Editor’s note: The following is the third of a four part Advocate series following Oldcastle Theatre Company’s transition to its new home in downtown Bennington, Vt. Look for the fourth and final installment previewing Oldcastle’s entire 2012-13 season in November.
BENNINGTON -- Oldcastle Theatre Company co-founder and artistic director Eric Peterson listened to the construction ruckus from the stairwell outside his office and smiled, even though time is getting short. Now that the planning for his upcoming stage season is firmed up, and its opening night is set for early December, his company is in a race.
"We only have two months to wrap this work, and to get our opening play out on the stage," Peterson said. "But this is good, because more than ever before we’ve witnessed the power of togetherness in our community, not just to keep Oldcastle here in town, but to have it flourish as never before."
A venerable stage
Established in 1972, Oldcastle is a professional Equity theater that has produced more than 300 plays. The company began as a traveling act for two years, then staged its plays in the historic Everett Mansion at Southern Vermont College before settling at the Bennington Center for the Arts for the last two decades.
Oldcastle has presented original work on Vermont Public Television, performed for the Vermont Legislature, toured
Its new home at the old Knights of Columbus building on Main St. was provided through the generosity of the Goldberg family, owner of the eponymous home supply businesses in Bennington and North Adams.
Trustee president Charles Putney said the work is starting to take shape, and with multiple contractors on site pushing for completion in time for the December opening, co-operation and results are the order of the day.
"We will have a flexible performing space that can be configured as a proscenium, arena, or three quarters. The seating will vary from 130 or so to approximately 150 which is, we think, an ideal size," he said.
Oldcastle will use its new home to offer a range of programs for youth, seniors, amateur actors and playwrights, Peterson added. The building will also be the base for Oldcastle Actors’ Express, a popular touring company that visits schools across the tri-state region with interactive programs that are relevant to children and educators.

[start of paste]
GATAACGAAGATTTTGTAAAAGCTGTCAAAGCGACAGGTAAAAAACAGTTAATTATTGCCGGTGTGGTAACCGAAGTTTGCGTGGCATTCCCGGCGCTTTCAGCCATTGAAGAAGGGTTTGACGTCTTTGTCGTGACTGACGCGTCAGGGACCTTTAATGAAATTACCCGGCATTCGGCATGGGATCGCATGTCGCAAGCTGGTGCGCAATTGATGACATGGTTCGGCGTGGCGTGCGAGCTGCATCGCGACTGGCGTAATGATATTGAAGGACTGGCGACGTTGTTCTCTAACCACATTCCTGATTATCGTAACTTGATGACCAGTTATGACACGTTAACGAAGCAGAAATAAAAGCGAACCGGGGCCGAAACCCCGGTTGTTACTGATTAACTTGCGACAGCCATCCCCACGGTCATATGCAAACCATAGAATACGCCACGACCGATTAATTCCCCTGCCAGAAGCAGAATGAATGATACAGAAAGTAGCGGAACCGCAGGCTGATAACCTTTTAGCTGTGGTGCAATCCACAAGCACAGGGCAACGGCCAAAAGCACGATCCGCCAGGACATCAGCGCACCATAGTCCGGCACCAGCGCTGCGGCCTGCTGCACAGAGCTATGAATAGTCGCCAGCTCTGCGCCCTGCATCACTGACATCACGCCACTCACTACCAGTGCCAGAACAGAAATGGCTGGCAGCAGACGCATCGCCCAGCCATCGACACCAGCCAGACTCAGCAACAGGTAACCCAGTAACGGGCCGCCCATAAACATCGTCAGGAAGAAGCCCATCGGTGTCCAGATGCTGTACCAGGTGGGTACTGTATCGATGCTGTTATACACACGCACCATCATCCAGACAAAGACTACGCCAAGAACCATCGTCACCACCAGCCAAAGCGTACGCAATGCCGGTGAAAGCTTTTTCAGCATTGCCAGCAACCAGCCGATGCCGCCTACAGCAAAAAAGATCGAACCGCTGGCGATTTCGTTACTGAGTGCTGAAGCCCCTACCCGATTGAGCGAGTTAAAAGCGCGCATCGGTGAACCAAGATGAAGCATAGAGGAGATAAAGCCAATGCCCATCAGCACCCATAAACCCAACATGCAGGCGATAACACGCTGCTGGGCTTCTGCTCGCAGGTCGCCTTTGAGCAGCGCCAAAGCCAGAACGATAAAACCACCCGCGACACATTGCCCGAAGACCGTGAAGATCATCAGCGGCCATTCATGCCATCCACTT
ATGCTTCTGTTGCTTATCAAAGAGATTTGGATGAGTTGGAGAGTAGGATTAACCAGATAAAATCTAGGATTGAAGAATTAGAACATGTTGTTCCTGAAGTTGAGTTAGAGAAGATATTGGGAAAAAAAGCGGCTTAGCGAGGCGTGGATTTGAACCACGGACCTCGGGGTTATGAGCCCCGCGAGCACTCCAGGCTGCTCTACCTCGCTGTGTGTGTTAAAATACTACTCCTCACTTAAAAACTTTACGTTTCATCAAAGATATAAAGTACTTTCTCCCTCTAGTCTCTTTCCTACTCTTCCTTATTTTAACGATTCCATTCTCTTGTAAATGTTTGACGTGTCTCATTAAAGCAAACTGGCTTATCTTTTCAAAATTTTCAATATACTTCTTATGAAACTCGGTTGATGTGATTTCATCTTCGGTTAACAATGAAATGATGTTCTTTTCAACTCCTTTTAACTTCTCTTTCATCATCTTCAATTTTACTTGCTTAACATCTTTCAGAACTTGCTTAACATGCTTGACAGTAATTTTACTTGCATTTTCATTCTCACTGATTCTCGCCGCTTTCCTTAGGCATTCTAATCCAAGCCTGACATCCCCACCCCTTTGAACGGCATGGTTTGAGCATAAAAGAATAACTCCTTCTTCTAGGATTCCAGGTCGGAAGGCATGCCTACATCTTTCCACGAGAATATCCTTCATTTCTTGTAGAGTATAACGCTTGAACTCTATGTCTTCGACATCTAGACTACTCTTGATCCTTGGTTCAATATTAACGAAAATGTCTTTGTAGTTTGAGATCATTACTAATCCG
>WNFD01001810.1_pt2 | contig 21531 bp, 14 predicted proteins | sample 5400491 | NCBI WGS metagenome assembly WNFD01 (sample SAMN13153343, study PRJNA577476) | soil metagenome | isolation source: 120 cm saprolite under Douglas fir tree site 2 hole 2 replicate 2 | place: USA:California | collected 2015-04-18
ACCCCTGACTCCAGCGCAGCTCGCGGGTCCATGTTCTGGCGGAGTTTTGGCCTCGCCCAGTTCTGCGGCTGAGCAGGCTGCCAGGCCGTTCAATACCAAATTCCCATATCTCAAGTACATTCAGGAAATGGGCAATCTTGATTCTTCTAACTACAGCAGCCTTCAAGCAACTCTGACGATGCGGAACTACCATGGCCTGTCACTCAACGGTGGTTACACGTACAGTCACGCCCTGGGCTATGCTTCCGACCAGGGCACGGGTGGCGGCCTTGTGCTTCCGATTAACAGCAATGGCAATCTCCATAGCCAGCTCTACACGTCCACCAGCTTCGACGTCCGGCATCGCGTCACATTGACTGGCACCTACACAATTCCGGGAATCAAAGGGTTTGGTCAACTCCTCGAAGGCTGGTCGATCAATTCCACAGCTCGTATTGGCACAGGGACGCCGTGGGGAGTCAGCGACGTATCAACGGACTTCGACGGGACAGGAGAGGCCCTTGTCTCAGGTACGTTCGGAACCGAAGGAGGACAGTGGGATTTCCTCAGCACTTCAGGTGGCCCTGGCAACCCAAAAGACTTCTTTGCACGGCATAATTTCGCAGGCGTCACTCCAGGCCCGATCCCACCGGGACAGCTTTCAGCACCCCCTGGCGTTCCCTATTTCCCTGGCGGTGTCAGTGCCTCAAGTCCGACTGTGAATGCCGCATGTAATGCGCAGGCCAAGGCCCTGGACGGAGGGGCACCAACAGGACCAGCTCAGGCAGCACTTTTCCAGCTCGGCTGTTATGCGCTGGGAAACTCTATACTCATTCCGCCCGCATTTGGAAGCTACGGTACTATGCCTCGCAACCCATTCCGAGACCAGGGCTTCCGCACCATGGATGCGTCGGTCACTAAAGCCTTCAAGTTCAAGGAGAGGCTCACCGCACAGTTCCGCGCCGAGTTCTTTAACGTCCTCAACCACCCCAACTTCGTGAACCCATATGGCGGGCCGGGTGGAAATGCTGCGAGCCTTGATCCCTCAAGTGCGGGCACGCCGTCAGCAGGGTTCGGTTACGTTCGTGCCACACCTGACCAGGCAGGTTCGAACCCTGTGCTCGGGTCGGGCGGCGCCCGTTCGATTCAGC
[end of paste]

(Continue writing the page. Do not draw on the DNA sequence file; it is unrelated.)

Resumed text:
"We already several arts organizations that have agreed to perform here, and there is interest on multiple artistic and education fronts in usage of the new space," he said.
Current projects in Oldcastle’s new downtown home are not reserved to the actual theater performing space. In addition to complete renovation of numerous bathroom facilities and building compliance with ADA guidelines, several thousand square feet are being morphed into brand new rehearsal spaces which can also accommodate dance, a props and costume workshop complete with storage, meeting rooms, and a lighting and sound booth.
Peterson said the entire project, which won’t see all phases complete until early 2013, will cost about $1.1 million.
"We’ve had quite a few six-figure gifts, and none of this would be possible without that level of generosity," he said. "But just as important is the other kind of largesse that has just blown us away with each passing week."
Peterson explained he was referring to the steadily increasing volunteer hours and in-kind donations Oldcastle has seen throughout this entire process. This, he added, has even extended to the builders on site. To date four different contractors have donated some portion of their labor costs and some materials in support of the project.
Robert Moriarty, president of Moriarty & Associates LLC, a construction company from North Bennington, was present to inform Peterson that his firm would donate the expense of all waste material removal from the site.
"The Oldcastle project was very important to us for far more than the contract awarded on these renovations," Moriarty said while monitoring progress in the new green room. "In a community, citizens must do their part. Everyone benefits from Oldcastle in their midst, because theater is a cultural multiplier. And when the arts are strong, so is business. We are all neighbors here, so just doing the work isn’t enough. We must give back, too."
Peterson concurred by emphasizing that the move to a new location has been both labor and education.
"There is so much going on between facility construction and artistic programming and development," Peterson said. "But what we never expected was the largesse of so many people, and the willingness to band together. This is something that was lost on us after so many years housed outside of town. Here, though, the energy surrounds us every day. And that will show when the curtain rises on our first opening night."
Telly Halkias is an award-winning freelance journalist. Email: email@example.com.